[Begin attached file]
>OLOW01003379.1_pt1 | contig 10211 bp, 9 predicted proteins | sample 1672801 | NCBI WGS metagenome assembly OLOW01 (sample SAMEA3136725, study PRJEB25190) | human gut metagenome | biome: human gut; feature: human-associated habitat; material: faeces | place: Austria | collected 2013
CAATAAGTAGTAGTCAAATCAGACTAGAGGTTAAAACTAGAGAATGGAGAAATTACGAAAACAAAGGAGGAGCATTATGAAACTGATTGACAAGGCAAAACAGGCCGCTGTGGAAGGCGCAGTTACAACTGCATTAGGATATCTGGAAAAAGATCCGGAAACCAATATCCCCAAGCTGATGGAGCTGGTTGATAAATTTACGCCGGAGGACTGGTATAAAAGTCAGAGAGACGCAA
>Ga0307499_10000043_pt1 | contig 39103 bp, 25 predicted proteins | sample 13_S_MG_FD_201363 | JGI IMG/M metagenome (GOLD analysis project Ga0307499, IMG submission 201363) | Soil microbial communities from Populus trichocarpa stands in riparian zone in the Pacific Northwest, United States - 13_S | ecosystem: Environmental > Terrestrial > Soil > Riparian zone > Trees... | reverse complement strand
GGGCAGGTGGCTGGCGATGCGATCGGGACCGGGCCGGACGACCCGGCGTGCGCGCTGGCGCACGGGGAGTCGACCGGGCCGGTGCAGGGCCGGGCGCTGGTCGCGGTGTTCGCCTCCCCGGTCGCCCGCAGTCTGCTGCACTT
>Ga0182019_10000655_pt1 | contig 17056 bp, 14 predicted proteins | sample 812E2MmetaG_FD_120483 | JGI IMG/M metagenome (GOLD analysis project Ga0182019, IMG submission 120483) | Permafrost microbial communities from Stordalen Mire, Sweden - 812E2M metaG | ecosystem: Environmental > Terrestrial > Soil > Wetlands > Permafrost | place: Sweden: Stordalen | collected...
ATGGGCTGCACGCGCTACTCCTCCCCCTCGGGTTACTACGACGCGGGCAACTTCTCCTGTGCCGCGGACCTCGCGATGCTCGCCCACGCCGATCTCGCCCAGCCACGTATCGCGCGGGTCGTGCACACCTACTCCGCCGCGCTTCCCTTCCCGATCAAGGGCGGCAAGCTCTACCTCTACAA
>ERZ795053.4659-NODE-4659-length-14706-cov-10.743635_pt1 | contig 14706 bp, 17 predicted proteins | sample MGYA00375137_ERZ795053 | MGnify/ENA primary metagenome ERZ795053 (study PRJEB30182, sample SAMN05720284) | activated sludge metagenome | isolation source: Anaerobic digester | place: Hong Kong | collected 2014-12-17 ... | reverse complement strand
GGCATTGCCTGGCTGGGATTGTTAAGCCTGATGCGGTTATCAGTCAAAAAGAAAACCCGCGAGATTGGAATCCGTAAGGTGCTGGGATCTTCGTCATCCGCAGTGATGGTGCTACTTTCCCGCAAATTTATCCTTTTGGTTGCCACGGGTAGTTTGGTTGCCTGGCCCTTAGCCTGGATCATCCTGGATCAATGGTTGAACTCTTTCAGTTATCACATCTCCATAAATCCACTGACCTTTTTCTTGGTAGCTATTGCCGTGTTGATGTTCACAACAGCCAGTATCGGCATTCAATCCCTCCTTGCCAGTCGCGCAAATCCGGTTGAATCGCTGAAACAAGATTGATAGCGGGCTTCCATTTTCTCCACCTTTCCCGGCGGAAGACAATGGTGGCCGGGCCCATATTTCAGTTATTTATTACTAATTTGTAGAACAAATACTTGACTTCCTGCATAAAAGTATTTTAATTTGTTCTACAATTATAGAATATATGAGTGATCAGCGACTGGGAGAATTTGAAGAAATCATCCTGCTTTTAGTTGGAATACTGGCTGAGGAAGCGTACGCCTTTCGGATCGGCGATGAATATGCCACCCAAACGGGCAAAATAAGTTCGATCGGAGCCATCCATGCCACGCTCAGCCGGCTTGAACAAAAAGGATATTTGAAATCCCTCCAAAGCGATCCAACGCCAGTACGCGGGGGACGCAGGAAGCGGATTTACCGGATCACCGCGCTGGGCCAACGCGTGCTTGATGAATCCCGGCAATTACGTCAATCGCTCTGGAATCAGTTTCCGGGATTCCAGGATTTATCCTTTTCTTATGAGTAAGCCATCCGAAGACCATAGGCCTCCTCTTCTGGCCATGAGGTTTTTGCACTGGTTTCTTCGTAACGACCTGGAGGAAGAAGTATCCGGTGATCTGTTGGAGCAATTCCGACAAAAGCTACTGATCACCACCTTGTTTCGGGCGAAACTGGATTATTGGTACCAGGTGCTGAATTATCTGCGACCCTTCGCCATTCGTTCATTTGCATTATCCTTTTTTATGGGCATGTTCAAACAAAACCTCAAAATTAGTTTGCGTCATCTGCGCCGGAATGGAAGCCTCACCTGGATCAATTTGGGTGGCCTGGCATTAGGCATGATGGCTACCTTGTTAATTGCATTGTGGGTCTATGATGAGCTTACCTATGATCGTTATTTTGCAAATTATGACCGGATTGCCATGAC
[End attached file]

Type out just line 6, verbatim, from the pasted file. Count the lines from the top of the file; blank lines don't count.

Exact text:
ATGGGCTGCACGCGCTACTCCTCCCCCTCGGGTTACTACGACGCGGGCAACTTCTCCTGTGCCGCGGACCTCGCGATGCTCGCCCACGCCGATCTCGCCCAGCCACGTATCGCGCGGGTCGTGCACACCTACTCCGCCGCGCTTCCCTTCCCGATCAAGGGCGGCAAGCTCTACCTCTACAA